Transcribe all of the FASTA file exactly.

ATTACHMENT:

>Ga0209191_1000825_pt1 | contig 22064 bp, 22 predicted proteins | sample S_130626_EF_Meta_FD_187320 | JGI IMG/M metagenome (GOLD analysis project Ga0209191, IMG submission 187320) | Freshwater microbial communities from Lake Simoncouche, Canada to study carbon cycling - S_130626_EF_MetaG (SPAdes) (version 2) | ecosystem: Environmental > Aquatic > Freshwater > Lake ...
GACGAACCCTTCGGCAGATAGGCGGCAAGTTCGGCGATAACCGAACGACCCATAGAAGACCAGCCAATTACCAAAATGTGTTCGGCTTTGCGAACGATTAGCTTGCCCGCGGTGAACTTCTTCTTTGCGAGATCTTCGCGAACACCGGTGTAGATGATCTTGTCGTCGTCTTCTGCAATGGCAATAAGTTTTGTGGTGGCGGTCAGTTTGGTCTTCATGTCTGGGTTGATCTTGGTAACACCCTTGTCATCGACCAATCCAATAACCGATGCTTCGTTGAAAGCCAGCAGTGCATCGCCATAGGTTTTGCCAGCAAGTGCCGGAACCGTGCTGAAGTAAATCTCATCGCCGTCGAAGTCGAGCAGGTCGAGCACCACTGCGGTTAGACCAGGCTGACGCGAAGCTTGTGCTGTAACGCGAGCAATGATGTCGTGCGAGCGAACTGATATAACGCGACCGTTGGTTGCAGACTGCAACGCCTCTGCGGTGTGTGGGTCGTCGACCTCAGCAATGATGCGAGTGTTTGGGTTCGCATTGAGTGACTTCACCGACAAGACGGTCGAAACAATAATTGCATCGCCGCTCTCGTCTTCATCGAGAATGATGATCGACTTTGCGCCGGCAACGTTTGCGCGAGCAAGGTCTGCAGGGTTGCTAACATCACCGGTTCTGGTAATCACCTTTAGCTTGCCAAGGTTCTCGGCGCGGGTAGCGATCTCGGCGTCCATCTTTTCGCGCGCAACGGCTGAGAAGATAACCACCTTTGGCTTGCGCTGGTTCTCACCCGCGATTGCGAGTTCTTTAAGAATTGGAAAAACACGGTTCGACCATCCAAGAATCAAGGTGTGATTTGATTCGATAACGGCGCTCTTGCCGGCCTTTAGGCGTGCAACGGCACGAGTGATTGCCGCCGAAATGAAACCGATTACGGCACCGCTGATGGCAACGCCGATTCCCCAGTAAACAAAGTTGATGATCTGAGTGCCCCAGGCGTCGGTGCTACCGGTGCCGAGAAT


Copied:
>Ga0209191_1000825_pt1 | contig 22064 bp, 22 predicted proteins | sample S_130626_EF_Meta_FD_187320 | JGI IMG/M metagenome (GOLD analysis project Ga0209191, IMG submission 187320) | Freshwater microbial communities from Lake Simoncouche, Canada to study carbon cycling - S_130626_EF_MetaG (SPAdes) (version 2) | ecosystem: Environmental > Aquatic > Freshwater > Lake ...
GACGAACCCTTCGGCAGATAGGCGGCAAGTTCGGCGATAACCGAACGACCCATAGAAGACCAGCCAATTACCAAAATGTGTTCGGCTTTGCGAACGATTAGCTTGCCCGCGGTGAACTTCTTCTTTGCGAGATCTTCGCGAACACCGGTGTAGATGATCTTGTCGTCGTCTTCTGCAATGGCAATAAGTTTTGTGGTGGCGGTCAGTTTGGTCTTCATGTCTGGGTTGATCTTGGTAACACCCTTGTCATCGACCAATCCAATAACCGATGCTTCGTTGAAAGCCAGCAGTGCATCGCCATAGGTTTTGCCAGCAAGTGCCGGAACCGTGCTGAAGTAAATCTCATCGCCGTCGAAGTCGAGCAGGTCGAGCACCACTGCGGTTAGACCAGGCTGACGCGAAGCTTGTGCTGTAACGCGAGCAATGATGTCGTGCGAGCGAACTGATATAACGCGACCGTTGGTTGCAGACTGCAACGCCTCTGCGGTGTGTGGGTCGTCGACCTCAGCAATGATGCGAGTGTTTGGGTTCGCATTGAGTGACTTCACCGACAAGACGGTCGAAACAATAATTGCATCGCCGCTCTCGTCTTCATCGAGAATGATGATCGACTTTGCGCCGGCAACGTTTGCGCGAGCAAGGTCTGCAGGGTTGCTAACATCACCGGTTCTGGTAATCACCTTTAGCTTGCCAAGGTTCTCGGCGCGGGTAGCGATCTCGGCGTCCATCTTTTCGCGCGCAACGGCTGAGAAGATAACCACCTTTGGCTTGCGCTGGTTCTCACCCGCGATTGCGAGTTCTTTAAGAATTGGAAAAACACGGTTCGACCATCCAAGAATCAAGGTGTGATTTGATTCGATAACGGCGCTCTTGCCGGCCTTTAGGCGTGCAACGGCACGAGTGATTGCCGCCGAAATGAAACCGATTACGGCACCGCTGATGGCAACGCCGATTCCCCAGTAAACAAAGTTGATGATCTGAGTGCCCCAGGCGTCGGTGCTACCGGTGCCGAGAAT